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Math Help - Putnam proof

  1. #1
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    Putnam proof

    I am studying for the Putnam competition in December and I want just a hint at how to do this problem, not a full solution please. I'm trying to develop a good methodology to approaching proofs.

    A1. Determine, with proof, the number of ordered triples (A_1,A_2,A_3) of sets which have the property that

    (i) A_1 \cup A_2 \cup A_3 = \{1,2,3,4,5,6,7,8,9,10\}, and
    (ii) A_1 \cap A_2 \cap A_3 = \emptyset. Express the answer in the form of 2^a3^b5^c7^d, where a,b,c, and d are non-negative integers.

    What's the best way to approach this?
    Last edited by Jameson; August 30th 2006 at 12:52 PM.
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  2. #2
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    Quote Originally Posted by Jameson
    I am studying for the Putnam competition in December and I want just a hint at how to do this problem, not a full solution please. I'm trying to develop a good methodology to approaching proofs.

    A1. Determine, with proof, the number of ordered triples (A_1,A_2,A_3) of sets which have the property that

    (i) A_1 \cup A_2 \cup A_3 = {1,2,3,4,5,6,7,8,9,10}, and
    (ii) A_1 \cap A_2 \cap A_3 \ne \emptyset. Express the answer in the form of 2^a3^b5^c7^d, where a,b,c, and d are non-negative integers.

    What's the best way to approach this?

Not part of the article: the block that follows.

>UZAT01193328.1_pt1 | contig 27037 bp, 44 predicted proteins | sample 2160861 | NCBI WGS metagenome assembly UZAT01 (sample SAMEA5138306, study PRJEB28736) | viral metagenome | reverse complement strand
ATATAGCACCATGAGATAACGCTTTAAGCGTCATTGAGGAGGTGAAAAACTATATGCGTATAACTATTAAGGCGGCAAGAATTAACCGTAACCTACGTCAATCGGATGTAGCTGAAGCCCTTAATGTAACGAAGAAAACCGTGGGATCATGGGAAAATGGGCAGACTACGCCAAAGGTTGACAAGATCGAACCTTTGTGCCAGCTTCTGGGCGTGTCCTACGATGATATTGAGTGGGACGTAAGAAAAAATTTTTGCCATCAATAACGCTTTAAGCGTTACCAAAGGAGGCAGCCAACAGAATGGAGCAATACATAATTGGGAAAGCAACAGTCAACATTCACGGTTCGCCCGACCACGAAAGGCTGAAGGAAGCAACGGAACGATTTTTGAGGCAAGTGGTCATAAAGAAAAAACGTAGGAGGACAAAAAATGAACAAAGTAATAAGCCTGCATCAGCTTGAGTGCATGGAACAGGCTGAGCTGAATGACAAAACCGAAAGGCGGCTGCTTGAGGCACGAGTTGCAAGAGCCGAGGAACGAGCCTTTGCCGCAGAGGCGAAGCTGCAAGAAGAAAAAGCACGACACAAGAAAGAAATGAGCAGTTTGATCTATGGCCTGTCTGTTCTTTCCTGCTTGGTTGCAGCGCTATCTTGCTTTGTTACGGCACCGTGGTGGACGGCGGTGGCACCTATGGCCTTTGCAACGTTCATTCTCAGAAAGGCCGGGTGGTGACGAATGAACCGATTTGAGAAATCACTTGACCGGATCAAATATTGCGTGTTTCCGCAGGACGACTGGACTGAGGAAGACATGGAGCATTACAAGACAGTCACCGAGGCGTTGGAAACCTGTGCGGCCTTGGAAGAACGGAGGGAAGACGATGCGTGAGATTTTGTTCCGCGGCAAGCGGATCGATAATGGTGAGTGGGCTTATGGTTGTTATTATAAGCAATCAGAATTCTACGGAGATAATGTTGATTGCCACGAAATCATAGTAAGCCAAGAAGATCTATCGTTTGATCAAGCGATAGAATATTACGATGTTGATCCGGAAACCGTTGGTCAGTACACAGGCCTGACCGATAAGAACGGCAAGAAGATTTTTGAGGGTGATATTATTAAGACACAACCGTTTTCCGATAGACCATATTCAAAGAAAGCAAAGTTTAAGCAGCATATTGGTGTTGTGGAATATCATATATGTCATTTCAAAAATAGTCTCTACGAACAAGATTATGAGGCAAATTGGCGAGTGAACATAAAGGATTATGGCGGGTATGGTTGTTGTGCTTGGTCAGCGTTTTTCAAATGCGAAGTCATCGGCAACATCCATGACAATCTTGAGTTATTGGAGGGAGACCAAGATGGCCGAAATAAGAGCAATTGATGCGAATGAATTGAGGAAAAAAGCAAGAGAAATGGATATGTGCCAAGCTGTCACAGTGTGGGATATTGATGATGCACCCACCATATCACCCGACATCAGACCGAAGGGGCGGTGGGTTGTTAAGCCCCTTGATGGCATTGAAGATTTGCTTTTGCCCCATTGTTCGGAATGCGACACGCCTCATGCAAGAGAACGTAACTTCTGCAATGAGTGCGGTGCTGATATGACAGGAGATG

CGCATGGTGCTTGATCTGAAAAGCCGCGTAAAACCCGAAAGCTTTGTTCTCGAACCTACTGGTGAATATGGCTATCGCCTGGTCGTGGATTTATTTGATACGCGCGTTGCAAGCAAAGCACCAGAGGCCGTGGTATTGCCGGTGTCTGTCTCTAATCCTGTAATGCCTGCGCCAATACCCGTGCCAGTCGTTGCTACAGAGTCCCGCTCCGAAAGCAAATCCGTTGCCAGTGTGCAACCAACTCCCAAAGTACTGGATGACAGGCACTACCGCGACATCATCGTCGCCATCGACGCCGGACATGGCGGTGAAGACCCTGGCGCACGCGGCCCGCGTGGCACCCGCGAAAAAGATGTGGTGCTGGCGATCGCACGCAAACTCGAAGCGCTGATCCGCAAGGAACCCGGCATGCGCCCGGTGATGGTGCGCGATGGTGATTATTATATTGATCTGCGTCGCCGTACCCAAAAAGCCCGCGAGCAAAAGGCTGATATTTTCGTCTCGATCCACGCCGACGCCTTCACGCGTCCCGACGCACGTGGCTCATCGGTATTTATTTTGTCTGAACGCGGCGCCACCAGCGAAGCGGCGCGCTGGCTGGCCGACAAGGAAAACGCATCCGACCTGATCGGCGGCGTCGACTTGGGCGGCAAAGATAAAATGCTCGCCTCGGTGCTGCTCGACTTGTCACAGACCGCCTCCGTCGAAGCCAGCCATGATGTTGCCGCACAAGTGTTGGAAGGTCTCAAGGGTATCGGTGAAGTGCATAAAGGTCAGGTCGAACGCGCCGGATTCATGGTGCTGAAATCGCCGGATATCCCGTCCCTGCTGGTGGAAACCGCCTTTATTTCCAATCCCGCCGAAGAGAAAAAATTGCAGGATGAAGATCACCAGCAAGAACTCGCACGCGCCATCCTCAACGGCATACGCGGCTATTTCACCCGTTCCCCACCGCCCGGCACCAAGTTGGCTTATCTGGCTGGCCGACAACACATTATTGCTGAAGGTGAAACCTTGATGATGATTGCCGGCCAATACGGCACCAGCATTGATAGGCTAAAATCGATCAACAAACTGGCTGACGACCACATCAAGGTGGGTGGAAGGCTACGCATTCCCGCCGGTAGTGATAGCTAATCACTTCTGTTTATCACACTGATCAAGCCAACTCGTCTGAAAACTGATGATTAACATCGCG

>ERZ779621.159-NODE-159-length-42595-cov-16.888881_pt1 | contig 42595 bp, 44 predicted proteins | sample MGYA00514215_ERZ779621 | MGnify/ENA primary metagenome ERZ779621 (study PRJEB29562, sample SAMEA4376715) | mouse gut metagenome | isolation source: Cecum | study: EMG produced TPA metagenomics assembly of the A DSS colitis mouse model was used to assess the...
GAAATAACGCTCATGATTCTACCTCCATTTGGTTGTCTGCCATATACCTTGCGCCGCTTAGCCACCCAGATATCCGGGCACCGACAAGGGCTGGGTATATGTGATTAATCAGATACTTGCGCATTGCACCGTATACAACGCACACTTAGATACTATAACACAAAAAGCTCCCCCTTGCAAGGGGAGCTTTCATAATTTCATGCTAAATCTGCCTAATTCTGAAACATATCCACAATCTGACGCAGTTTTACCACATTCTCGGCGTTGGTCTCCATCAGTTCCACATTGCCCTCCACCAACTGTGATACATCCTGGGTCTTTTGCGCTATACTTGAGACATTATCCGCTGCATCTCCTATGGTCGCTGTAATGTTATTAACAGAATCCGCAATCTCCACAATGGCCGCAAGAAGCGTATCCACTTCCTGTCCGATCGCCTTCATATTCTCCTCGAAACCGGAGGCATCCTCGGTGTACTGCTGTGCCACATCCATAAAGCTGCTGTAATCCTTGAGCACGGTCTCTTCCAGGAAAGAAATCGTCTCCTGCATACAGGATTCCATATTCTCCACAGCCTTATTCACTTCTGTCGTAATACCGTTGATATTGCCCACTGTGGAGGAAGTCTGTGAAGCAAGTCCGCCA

The way I like to is to procede the opposite.
    Meaning do the problem:
    A_1\cup A_2\cup A_3 = \{\}
    Then from the full total subtract this number.

    I do not understand why you chose to place this Algebra section.
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  3. #3
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    Quote Originally Posted by ThePerfectHacker
    I do not understand why you chose to place this Algebra section.
    Ooops! I didn't really think about where to put it. I'll move it.

    Thanks for your help guys. I'll think about it and post back what I have.
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  4. #4
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    Quote Originally Posted by ThePerfectHacker
    The way I like to is to procede the opposite.
    Meaning do the problem:
    A_1\cup A_2\cup A_3 = \{\}
    Then from the full total subtract this number.
    Ok. I'll try to start this way. My problem is that I have trouble going from specific cases and setting up a pattern/generalizing behavior that's needed for a proof.

    So if A_1\cup A_2\cup A_3 = \{\}, then obviously the sets can not have any items in common. So I need to find the number of ways to split up the numbers 1-10 into 3 groups.

    I see this as having A_1={_{10} C _ i}, A_2={_{10} C _j}, and A_3={_{10} C _k} , where i+j+k=10. On the right track or should I stop and consider another method? If I'm going in the right direction, any suggestions after the step I gave?

    Thanks guys.

    PH - Are you going to take the Putnam exam?
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  5. #5
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    Sorry, I meant to write.